Following the October of 1915 invasion of Serbia during World War I at the hands of German, Austro-Hungarian and Bulgarian armies, the Serbian army retreated through Albania, an event sometimes called the Albanian golgotha (Serbian: Албанска голгота). During the long march, some 240,000 retreating Serbs died from the cold, starvation, disease and at the hands of Albanian tribesmen.
On 7 October 1915, the Kingdom of Serbia was invaded by a combined German and Austro-Hungarian force. On 14 October, the Bulgarians declared war. With his forces vastly outnumbered and outgunned, Serb Vojvoda Marshal Radomir Putnik ordered a full retreat of the Serbian military south and west through Allied Montenegro and into neutral Albania on 25 November 1915. The weather was terrible, the roads were poor and the army had to help the tens of thousands of civilians who had retreated alongside the soldiers who had almost no supplies or food left. But the bad weather and poor roads worked for the Serbians as well, as the Germans and Bulgarians could not advance past the treacherous Albanian mountains, and so the thousands of Serbs who were fleeing their homeland managed to evade capture. However, hundreds of thousands of them were lost due to hunger, disease, thirst, hypothermia and because of attacks by enemy forces and Albanian tribal bands.
The circumstances of the retreat were disastrous, and all told, some 155,000 Serbs, mostly soldiers, reached the coast of the Adriatic Sea, and embarked on Allied transport ships that carried the army to various Greek islands (many to Corfu) before being sent to Salonika.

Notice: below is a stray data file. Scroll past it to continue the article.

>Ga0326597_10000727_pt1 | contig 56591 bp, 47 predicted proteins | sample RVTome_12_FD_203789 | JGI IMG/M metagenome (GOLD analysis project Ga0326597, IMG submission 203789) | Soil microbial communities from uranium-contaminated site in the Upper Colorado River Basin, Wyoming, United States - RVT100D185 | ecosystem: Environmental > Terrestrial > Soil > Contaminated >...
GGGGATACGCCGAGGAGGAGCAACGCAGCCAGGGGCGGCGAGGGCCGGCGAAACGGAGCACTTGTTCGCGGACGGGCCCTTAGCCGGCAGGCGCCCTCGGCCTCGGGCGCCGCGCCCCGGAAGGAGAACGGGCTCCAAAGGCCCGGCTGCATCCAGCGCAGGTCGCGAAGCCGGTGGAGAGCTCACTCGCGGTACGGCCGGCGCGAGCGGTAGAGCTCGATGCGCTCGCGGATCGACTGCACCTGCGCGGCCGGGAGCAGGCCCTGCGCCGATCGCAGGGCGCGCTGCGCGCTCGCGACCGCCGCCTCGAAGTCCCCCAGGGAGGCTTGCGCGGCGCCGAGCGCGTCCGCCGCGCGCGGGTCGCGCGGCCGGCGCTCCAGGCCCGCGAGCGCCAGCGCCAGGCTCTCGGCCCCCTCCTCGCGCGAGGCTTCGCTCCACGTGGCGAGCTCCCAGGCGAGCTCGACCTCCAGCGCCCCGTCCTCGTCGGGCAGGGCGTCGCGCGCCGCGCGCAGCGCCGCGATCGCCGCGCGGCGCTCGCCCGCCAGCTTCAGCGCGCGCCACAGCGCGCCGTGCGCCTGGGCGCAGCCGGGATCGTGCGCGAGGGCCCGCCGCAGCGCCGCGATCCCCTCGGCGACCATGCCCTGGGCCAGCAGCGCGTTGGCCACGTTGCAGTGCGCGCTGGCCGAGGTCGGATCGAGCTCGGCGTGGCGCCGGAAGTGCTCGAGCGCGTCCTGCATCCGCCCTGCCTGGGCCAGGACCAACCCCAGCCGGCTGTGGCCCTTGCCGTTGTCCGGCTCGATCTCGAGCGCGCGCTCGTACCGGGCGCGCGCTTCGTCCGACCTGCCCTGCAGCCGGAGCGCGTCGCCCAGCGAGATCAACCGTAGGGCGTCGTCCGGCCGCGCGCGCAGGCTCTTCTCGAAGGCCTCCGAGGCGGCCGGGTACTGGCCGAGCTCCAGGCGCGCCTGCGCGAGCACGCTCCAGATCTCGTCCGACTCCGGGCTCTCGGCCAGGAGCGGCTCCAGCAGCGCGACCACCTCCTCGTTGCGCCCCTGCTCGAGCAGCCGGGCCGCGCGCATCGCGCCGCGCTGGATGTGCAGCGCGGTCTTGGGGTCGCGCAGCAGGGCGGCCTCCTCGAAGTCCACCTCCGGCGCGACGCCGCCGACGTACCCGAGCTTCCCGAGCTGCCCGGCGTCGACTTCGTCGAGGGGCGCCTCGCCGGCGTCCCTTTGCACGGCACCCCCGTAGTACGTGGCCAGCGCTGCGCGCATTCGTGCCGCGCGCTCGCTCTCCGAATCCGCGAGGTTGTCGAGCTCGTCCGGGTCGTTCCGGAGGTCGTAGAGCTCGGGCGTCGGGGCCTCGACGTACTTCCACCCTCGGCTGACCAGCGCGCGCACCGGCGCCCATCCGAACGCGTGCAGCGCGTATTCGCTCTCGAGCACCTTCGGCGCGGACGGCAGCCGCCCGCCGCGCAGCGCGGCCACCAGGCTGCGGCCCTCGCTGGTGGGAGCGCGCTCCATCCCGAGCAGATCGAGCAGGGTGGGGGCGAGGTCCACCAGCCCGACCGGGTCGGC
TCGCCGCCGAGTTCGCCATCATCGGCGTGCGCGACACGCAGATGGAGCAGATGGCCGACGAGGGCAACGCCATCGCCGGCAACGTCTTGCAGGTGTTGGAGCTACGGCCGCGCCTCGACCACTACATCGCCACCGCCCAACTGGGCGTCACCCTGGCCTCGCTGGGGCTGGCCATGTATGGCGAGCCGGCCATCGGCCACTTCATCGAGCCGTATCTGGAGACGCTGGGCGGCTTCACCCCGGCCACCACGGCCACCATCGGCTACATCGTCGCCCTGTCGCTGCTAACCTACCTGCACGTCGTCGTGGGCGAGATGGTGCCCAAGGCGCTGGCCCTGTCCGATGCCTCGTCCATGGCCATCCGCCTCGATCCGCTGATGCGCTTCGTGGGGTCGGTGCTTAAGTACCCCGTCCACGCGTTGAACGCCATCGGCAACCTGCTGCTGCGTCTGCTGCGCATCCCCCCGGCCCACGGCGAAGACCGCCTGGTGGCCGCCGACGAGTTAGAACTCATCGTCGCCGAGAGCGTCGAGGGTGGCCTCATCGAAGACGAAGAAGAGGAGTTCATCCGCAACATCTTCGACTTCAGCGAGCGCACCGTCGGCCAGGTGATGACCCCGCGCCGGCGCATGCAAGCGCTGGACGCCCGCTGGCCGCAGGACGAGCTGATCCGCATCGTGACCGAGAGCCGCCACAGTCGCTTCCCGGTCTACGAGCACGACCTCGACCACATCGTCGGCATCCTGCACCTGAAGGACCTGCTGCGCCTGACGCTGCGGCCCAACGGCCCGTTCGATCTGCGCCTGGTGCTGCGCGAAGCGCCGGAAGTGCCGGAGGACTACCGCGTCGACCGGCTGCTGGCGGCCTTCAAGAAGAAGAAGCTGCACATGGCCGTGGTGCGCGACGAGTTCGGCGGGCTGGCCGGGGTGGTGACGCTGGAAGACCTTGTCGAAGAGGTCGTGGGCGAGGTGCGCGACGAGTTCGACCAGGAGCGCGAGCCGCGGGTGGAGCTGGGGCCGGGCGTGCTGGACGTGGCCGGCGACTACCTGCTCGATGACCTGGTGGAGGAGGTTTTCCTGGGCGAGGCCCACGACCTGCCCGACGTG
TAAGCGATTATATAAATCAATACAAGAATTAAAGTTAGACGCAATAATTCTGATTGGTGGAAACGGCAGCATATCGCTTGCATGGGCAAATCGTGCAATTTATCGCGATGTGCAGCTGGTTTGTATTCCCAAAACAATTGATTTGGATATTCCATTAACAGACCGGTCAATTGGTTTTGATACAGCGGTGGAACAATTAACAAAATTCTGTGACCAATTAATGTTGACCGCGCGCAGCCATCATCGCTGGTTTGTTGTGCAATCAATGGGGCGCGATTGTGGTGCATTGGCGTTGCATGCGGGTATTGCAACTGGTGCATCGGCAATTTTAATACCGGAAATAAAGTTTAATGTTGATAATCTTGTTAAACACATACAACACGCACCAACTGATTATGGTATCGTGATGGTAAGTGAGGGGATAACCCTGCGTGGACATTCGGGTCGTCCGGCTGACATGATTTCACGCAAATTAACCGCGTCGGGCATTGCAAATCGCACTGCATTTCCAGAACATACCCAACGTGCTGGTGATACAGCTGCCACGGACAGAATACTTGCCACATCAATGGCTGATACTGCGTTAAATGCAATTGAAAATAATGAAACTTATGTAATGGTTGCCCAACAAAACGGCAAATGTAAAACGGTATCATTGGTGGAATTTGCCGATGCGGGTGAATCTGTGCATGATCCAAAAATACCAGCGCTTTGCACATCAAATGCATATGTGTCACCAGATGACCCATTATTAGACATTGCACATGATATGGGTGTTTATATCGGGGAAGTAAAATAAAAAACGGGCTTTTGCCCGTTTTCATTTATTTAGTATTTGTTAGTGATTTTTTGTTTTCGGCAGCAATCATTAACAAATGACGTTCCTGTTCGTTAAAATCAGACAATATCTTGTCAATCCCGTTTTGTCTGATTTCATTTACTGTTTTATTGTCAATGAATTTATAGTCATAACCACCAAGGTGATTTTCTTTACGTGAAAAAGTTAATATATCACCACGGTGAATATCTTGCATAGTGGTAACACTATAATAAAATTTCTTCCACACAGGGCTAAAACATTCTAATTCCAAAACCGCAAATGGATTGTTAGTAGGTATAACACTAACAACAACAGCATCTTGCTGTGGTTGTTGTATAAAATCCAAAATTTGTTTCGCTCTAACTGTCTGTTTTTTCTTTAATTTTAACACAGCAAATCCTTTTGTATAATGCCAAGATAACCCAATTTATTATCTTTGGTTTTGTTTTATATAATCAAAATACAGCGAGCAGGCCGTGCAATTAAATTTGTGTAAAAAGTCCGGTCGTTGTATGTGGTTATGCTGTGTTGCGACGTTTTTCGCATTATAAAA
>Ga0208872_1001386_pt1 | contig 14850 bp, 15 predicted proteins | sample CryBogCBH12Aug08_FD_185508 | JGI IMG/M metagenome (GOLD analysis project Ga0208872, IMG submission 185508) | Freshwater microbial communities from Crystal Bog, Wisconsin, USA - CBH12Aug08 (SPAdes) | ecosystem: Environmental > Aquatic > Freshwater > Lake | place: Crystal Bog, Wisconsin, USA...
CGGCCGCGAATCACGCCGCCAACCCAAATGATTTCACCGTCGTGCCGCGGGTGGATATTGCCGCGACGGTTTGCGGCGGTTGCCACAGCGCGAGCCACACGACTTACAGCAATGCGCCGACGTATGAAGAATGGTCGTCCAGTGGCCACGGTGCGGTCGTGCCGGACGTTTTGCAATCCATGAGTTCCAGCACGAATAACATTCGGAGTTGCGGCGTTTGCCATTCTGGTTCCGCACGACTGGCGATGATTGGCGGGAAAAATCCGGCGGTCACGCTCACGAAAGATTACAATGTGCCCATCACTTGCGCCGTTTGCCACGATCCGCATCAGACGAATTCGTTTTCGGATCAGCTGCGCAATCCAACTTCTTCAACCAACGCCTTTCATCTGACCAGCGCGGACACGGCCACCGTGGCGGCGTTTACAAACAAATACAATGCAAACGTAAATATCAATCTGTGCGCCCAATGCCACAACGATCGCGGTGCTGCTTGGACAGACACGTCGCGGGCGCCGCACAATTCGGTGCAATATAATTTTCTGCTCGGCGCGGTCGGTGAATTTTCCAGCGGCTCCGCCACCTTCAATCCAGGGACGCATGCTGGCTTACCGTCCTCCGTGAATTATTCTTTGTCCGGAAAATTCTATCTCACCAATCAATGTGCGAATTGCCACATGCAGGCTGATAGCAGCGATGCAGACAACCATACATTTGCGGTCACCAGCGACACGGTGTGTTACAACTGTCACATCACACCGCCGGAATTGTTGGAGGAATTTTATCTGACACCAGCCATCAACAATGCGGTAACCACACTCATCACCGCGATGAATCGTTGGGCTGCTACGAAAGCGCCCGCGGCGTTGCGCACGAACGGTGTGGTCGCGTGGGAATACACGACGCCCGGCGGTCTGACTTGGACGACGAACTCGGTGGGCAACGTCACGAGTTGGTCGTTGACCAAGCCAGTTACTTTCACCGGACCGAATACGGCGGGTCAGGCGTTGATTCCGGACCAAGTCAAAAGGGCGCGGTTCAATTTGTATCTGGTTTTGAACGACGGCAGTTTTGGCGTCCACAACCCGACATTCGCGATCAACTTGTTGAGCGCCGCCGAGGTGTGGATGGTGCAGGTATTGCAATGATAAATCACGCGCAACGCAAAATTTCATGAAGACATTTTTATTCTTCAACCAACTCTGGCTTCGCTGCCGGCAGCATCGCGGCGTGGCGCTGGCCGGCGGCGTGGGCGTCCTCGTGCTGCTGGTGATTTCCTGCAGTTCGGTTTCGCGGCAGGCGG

During the retreat, approximately 200,000 Serbs perished in the Albanian mountains and thousands more perished once they arrived on the Greek island of Corfu. Because of the massive loss of life, the Serbian army’s retreat through Albania is considered by Serbs to be one of the greatest tragedies in their nation’s history.
The survivors of the retreat were so weakened that thousands of them died from sheer exhaustion in the weeks after their rescue. While the main camps of the recuperating army were on the island of Corfu itself (a contingent was sent to Bizerte as well, and many of the civilian refugees were accepted by France), the sick and dying, mostly soldiers, were treated on Vido to prevent epidemics. In spite of Allied material help, the conditions of both the improvised medical facilities and many of the patients on the island resulted in a high fatality rate. Due to the small area of the island and because of its rocky soil, it soon became a necessity to bury the dead in the sea (by binding rocks to the corpses to prevent flotation). More than 5,000 Serbs were buried in such a manner in what became known as the Blue Graveyard (Plava Grobnica), near the Greek island of Vido.